This was originally posted on Mike Sato’s “Salish Sea Communications“. It is a reply to Mike’s commentary on the newly formed Puget Sound Federal Task Force. It clarifies many things that probably could have been stated in a Press Release. With so many stakeholders out there, it seemed very confusing to many of us, and when people working for the Partnership did not know a thing about it in advance, I would have to stick with my perception  that it came out of the blue. However,  we appreciate Jacques White’s commentary.

The recent announcement from the White House did not come out of the blue. Congressman Denny Heck introduced the Puget SOS Act in September of 2015 and has been working advance the legislation since.

By this summer, it appeared that the Act, like many other pieces of federal legislation wasn’t going to get through Congress to the President by the end of his term. Congressman Heck along with Congressman Kilmer began working with federal agencies and the Puget Sound Partnership to look for other ways to move action on recovery of the Sound, and to foster greater federal investment and attention to the region. The funding announced is welcome, but the formation of a federal Taskforce in DC is perhaps more important, as it puts Puget Sound at an administrative level of attention closer to Chesapeake Bay, the Great Lakes and the Florida Everglades. 

Of the $600M in new money, $450M is to support projects that came out of the Puget Sound Nearshore Ecosystem Restoration Project , a joint effort of the US Army Corps of Engineers and the Washington State Department of Fish and Wildlife that started a major effort to evaluate nearshore problems and project ideas in 2001. The final Engineer’s Report released this year identifies over $1 billion in nearshore related projects, and the three projects targeted for the first phase estimated to cost $450M. The $20M for the Skokomish River and the $23M for the Mud Mountain Dam are similarly well vetted USACOE projects that address specific habitat or barrier problems and were ripe for inclusion in a funding package.

The $124M in federal funding is for the implementation of the Puget Sound Action Agenda and represents a 5 year commitment for EPA to match an equal investment from the state of Washington. It should be noted that all of the investments will require Congressional or state legislative appropriations, but the commitments from the executive branch, EPA and the Department of Defense to move forward on these positive steps to recover Puget Sound are significant.

This is all important work, but does not encompass even all the nearshore habitat needs, let alone the water quality issues we face which by some estimates amount to a staggering $500 billion dollar price tag if we were to capture and treat all stormwater in the Puget Sound Basin.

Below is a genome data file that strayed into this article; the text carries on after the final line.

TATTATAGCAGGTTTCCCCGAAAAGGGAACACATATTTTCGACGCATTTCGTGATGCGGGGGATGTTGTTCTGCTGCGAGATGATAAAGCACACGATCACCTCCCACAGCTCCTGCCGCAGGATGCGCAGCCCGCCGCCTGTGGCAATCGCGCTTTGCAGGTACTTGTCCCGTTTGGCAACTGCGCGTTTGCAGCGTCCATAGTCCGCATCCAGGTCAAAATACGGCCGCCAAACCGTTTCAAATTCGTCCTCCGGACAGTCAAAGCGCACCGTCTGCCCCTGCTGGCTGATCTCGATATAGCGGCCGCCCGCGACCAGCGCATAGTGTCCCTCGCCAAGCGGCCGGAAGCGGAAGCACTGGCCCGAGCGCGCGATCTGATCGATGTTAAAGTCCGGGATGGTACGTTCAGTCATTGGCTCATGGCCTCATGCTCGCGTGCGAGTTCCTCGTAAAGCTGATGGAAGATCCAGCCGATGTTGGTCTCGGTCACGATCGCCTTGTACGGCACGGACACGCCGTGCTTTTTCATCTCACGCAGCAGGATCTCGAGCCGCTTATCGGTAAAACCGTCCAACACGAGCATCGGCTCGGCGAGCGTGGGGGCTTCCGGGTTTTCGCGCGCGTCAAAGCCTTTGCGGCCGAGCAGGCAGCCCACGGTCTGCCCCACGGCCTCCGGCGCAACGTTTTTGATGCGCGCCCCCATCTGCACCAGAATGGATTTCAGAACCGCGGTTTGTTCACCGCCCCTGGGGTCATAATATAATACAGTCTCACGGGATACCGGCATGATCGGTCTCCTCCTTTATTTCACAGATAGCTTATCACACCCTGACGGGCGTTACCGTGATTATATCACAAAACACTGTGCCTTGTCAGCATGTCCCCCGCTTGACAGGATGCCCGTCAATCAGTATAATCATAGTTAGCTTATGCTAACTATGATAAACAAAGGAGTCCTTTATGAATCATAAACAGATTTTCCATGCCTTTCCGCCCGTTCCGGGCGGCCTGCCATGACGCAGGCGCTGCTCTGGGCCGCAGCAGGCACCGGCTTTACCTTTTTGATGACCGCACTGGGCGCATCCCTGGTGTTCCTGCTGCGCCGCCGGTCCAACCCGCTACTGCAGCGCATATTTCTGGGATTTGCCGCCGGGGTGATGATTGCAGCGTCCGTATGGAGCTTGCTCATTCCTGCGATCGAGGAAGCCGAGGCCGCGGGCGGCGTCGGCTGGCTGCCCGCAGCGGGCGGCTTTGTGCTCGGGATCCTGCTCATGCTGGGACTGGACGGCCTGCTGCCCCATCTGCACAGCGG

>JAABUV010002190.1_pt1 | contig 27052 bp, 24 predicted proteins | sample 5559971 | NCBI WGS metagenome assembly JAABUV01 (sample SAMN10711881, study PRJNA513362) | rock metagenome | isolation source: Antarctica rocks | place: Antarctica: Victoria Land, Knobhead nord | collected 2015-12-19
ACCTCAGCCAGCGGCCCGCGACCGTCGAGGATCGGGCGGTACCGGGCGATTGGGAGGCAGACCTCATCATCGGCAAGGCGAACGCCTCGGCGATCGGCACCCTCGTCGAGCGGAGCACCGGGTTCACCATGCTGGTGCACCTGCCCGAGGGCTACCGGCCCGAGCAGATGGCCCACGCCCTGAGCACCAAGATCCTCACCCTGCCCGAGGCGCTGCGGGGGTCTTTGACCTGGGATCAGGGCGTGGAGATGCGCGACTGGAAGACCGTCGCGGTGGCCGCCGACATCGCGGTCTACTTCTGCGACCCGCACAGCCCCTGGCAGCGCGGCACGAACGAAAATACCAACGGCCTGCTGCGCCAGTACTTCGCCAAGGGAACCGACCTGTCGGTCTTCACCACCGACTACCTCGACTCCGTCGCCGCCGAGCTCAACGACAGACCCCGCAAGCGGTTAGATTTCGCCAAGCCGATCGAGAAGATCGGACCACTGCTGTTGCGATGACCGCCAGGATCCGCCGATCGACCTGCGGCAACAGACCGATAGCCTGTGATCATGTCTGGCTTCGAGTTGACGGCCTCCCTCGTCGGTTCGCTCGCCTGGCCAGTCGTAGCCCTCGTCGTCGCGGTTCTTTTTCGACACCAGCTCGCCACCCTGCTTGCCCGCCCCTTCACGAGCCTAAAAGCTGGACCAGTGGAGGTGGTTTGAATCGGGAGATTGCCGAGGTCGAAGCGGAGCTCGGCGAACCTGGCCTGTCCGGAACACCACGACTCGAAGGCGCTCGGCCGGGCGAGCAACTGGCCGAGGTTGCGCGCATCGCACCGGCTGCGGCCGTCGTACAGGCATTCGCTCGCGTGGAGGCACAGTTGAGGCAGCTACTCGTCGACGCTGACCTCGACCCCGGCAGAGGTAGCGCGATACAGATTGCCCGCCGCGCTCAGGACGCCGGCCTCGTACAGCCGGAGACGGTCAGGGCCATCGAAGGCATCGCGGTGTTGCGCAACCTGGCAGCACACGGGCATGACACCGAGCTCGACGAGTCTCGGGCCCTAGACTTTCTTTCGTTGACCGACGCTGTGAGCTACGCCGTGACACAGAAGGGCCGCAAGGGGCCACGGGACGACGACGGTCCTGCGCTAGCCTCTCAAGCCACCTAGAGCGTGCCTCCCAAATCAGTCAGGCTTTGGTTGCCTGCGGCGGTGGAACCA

But as I mentioned previously, perhaps the most significant portion of the recent announcement is the formation of the federal Taskforce. From the announcement:

“The Task Force announced today is designed to effectively approach the multi-faceted threats these ecosystems face through development of a “Puget Sound Action Plan” to better coordinate federal programs and focus restoration efforts. The Task Force will develop this action plan in collaboration with the State of Washington and in consultation with tribal governments, as well as through input from a diverse group of stakeholders.

In particular, the Task Force will build on identified priorities in three categories: stormwater management, shellfish sustainability, and habitat protection and expansion.”

It should be noted that the “Puget Sound Action Plan” is for the federal agencies, and we can hope that it parallels the Puget Sound Action Agenda developed by Puget Sound Partnership, and that it focuses greater federal investment of our national time and treasure to recover Puget Sound and the Salish Sea.

The announced investments are relevant, valuable and timely. I would not get too worked up about whether you were deeply involved in the timing or content of the recent announcement, which was driven by strategies relevant inside the Washington, DC beltway. I would put your energy into supporting the planned expenditures in Congress and in the state legislature, and I would focus on getting your voices heard as the federal Taskforce works with regional interests to develop their action plan.

Outside Magazine Hilary Clinton and Trump Environmental Scorecards

Worth the read

Outside Magazine Hilary Clinton Environmental Scorecard

Outside Magazane Donald Trump Environmental Scorecards


Activists dispute Bryant’s claim that he’s an environmentalist – Seattle Times